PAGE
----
"날씨가 그래요."

Translation:The weather is like that.

September 14, 2017

14 Comments


https://www.duolingo.com/grace.jihye

"Yesterday was 80 degrees. Today it's snowing. Unpredictable..."

"The weather is like that."

March 22, 2018

https://www.duolingo.com/Scourcity

This sentence can have a dual meaning, no? It can mean it is like that, but also in this case it can mean the weather is ehh... so so?

September 18, 2017

https://www.duolingo.com/hyukohio

I guess it was simply taken out of context haha

September 20, 2017

https://www.duolingo.com/nwwsl

It could mean you do not want to talk about the weather

December 26, 2017

https://www.duolingo.com/Czange

What does 래 mean? 'Cause it is often accompanied by 이 (this), 그 (that), and 저 (that over there)

November 26, 2017

https://www.duolingo.com/nwwsl

to be this way이렇다>이래요, to be that way 그렇다>그래요, to be that way저렇다>저래요, how am/are/is어떻다>어때요

These are adjectival verbs.

And the become the common adjectives: 이렇게 그렇게 저렇게 어떻게

December 26, 2017

https://www.duolingo.com/joieducoeur

Thankyou!

October 25, 2018

https://www.duolingo.com/Elliot736165

What does this mean?

September 14, 2017

https://www.duolingo.com/LiKenun

Tenant: The pipes are pretty noisy.

Landlord: Yeah… the pipes are like that. That’s just how it is.

September 15, 2017

https://www.duolingo.com/Laz.z.y

Is "씨" pronounced just like "시"? Because I thought 씨 sounded more like "si" and 시 sounded like "shi", but I didn't noticed a difference in this exercice.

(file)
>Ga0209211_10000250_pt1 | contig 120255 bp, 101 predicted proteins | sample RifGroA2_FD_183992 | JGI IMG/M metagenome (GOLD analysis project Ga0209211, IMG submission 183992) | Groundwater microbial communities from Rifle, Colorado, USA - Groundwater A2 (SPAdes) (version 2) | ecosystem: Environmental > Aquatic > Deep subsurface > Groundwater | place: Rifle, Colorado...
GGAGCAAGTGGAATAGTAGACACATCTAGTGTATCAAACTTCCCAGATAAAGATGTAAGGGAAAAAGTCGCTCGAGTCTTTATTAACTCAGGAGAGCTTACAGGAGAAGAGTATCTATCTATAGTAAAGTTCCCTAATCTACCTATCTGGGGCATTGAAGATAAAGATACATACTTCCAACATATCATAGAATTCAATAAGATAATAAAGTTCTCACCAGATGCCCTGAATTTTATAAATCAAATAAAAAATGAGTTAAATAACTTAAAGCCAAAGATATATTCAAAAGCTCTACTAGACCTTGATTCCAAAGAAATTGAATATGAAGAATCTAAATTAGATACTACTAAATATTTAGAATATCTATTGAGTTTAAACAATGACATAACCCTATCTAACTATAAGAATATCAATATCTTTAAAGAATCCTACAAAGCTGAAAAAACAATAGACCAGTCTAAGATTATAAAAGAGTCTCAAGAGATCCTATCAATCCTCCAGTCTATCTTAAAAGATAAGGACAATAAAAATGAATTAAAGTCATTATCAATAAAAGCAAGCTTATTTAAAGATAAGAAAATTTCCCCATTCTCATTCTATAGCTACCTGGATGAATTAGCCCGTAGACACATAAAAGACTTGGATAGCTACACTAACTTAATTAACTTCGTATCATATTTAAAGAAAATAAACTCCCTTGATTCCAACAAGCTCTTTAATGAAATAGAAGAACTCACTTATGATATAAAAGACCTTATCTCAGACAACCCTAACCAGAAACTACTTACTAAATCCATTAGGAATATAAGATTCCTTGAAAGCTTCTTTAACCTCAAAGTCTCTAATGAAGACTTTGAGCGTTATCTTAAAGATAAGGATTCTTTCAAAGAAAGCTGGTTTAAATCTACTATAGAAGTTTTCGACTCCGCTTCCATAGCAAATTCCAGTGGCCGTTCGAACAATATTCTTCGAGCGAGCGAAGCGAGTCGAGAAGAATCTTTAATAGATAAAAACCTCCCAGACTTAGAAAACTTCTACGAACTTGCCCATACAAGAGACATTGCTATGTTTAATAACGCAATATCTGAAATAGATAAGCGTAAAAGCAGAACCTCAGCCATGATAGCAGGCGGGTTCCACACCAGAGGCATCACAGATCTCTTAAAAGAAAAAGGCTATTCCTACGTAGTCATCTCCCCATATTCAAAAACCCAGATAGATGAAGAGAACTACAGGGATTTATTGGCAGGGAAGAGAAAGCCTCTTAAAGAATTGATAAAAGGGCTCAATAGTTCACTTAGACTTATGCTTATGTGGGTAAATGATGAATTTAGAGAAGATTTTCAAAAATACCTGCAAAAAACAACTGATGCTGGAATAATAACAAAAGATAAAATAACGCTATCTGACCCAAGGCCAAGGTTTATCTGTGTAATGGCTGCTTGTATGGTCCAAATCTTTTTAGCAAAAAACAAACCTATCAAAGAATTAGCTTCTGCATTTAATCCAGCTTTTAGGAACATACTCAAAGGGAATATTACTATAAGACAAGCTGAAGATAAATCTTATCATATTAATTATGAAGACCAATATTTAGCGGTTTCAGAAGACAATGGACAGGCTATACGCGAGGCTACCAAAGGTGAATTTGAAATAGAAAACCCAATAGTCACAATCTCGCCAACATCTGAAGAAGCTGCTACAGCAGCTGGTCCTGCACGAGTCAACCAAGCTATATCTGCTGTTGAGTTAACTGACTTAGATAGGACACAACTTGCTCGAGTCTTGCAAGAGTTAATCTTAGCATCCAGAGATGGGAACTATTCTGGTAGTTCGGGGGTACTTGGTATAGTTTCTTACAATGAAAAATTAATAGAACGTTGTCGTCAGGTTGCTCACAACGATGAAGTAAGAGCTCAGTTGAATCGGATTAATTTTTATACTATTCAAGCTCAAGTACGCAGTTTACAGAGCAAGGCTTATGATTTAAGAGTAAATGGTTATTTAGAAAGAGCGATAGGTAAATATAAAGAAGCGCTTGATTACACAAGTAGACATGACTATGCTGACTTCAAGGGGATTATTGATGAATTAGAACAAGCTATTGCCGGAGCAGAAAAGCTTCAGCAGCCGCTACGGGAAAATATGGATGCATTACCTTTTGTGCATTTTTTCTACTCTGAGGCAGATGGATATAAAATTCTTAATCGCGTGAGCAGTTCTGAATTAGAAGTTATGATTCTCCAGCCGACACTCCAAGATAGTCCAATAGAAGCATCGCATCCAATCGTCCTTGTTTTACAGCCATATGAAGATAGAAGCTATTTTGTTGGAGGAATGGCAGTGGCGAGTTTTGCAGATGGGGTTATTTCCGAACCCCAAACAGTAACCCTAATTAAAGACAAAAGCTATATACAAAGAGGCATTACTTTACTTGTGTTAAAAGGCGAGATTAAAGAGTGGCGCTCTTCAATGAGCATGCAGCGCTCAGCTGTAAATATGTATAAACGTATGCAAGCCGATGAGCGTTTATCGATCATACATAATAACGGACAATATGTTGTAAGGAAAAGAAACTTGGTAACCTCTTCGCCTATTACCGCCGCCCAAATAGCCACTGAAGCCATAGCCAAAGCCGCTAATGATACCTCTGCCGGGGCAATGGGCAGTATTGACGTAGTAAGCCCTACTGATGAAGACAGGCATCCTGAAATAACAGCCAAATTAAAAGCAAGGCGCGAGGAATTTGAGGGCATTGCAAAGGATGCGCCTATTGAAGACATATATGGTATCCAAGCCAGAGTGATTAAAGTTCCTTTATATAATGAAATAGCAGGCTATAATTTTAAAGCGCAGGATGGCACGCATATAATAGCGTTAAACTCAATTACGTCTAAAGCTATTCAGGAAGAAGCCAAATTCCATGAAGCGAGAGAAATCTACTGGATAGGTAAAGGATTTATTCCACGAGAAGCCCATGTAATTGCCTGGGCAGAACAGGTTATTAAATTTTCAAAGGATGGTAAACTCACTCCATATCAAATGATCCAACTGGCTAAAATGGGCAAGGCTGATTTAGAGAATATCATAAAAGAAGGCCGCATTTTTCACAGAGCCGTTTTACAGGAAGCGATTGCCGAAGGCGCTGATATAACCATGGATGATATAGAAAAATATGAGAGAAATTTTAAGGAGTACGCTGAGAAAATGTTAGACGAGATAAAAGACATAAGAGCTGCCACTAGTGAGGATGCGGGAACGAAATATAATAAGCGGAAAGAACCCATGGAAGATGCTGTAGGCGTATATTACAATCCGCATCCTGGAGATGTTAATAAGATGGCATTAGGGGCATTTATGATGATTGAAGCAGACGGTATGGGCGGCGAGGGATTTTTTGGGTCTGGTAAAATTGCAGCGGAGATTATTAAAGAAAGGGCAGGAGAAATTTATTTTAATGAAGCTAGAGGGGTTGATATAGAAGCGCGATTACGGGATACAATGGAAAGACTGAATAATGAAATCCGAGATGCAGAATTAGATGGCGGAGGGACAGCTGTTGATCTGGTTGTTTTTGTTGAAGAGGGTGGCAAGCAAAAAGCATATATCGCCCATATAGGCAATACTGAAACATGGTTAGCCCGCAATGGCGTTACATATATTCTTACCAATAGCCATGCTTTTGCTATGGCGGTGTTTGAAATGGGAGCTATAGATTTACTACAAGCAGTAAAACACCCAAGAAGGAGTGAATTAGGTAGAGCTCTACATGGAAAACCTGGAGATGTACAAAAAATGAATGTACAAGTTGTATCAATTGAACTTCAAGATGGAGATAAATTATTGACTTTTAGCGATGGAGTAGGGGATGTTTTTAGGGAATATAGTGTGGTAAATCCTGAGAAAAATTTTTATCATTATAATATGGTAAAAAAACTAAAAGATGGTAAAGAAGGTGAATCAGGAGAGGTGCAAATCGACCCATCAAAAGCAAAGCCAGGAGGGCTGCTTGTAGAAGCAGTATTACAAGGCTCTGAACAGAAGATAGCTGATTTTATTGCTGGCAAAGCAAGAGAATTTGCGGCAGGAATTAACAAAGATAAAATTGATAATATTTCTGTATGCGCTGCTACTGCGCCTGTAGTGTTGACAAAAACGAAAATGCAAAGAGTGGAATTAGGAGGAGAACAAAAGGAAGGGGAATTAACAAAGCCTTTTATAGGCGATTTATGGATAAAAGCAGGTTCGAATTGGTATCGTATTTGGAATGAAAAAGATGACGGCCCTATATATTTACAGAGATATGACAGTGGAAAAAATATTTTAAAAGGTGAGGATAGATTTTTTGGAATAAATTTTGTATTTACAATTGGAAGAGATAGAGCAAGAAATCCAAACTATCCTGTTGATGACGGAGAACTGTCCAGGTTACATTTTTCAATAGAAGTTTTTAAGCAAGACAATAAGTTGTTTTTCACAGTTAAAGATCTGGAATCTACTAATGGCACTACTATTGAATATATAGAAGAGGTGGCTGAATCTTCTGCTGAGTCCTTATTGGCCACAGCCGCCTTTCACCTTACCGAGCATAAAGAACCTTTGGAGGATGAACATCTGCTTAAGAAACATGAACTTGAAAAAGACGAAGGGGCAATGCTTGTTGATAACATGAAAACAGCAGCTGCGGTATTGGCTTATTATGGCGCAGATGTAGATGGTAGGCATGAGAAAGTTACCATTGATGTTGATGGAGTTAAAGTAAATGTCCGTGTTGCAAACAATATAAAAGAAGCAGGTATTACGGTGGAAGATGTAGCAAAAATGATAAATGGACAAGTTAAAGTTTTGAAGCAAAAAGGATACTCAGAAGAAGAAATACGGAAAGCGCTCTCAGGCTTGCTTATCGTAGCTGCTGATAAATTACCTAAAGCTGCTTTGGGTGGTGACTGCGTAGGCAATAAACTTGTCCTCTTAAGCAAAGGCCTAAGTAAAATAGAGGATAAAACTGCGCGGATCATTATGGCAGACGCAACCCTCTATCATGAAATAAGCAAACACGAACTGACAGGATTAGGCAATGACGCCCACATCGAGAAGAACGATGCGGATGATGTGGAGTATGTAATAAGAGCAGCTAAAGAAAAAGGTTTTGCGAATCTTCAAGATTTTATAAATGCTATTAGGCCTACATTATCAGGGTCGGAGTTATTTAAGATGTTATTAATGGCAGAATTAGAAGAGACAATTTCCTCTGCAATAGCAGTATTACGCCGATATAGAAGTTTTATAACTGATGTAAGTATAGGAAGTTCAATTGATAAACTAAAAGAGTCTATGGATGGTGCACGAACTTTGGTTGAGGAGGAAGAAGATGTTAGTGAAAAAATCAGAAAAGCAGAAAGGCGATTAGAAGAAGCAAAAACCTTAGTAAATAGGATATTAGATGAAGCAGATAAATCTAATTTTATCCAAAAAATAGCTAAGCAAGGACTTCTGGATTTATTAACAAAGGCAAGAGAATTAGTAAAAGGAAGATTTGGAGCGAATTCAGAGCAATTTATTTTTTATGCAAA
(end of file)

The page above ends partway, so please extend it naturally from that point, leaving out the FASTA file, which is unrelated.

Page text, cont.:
January 9, 2018

https://www.duolingo.com/AbunPang

Both sound like "shi" to an English ear (though technically the position of the tongue is a bit more to the front. In IPA that sound is written ɕ). The difference between ㅅ and ㅆ is that the latter – like all doubled consonants – represents a "tense" consonant. Instruction books differ somewhat on what "tense" concretely means, my guess is that's because there is more than one way to produce them. Personally, when I say 씨 (or 쓰 or another syllable involving ㅆ), I pronounce a so called glottal stop (the click sound you have in the middle of "uh-oh") at the same time. ㅅ on the other hand typically has a distinct aspiration (h-sound) after it, so 사랑 sounds like s+harang.

Also syllables which start in a tense sound also tend to have a higher pitch, but unfortunately that doesn't help with ㅆ vs ㅅ because ㅅ also causes a fairly high pitch.

February 8, 2018

https://www.duolingo.com/DillonTayl8

My undeestanding is that the sounds are very similar. Both pronounced "shi" but aspirated slightly differently. A Korean coworker tried to explain the difference to me and I could not hear it in the first sitting. I think it would take more immersion to fully grasp it.

Anyone correct or confirm this for me here?

January 14, 2018

https://www.duolingo.com/Carin930967

I retype in google translate.. Its says "it's the weather"...

December 31, 2018

https://www.duolingo.com/BolinasFra

And that's the way it is. Hwa.

January 19, 2019
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